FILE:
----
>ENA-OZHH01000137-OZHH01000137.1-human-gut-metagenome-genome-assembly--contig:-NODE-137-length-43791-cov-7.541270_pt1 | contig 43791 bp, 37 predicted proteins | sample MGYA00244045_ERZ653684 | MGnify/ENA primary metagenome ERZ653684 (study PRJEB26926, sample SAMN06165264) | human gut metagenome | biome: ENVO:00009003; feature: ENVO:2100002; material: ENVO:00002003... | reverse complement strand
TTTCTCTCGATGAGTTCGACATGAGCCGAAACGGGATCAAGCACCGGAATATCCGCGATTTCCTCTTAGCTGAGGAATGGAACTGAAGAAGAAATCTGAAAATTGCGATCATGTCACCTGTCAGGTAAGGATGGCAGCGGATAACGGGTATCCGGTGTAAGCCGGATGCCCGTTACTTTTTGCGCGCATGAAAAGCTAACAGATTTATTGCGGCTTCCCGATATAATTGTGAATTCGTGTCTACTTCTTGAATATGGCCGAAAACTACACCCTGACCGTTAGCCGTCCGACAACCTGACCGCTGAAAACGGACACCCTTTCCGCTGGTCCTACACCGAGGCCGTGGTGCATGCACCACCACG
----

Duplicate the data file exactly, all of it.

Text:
>ENA-OZHH01000137-OZHH01000137.1-human-gut-metagenome-genome-assembly--contig:-NODE-137-length-43791-cov-7.541270_pt1 | contig 43791 bp, 37 predicted proteins | sample MGYA00244045_ERZ653684 | MGnify/ENA primary metagenome ERZ653684 (study PRJEB26926, sample SAMN06165264) | human gut metagenome | biome: ENVO:00009003; feature: ENVO:2100002; material: ENVO:00002003... | reverse complement strand
TTTCTCTCGATGAGTTCGACATGAGCCGAAACGGGATCAAGCACCGGAATATCCGCGATTTCCTCTTAGCTGAGGAATGGAACTGAAGAAGAAATCTGAAAATTGCGATCATGTCACCTGTCAGGTAAGGATGGCAGCGGATAACGGGTATCCGGTGTAAGCCGGATGCCCGTTACTTTTTGCGCGCATGAAAAGCTAACAGATTTATTGCGGCTTCCCGATATAATTGTGAATTCGTGTCTACTTCTTGAATATGGCCGAAAACTACACCCTGACCGTTAGCCGTCCGACAACCTGACCGCTGAAAACGGACACCCTTTCCGCTGGTCCTACACCGAGGCCGTGGTGCATGCACCACCACG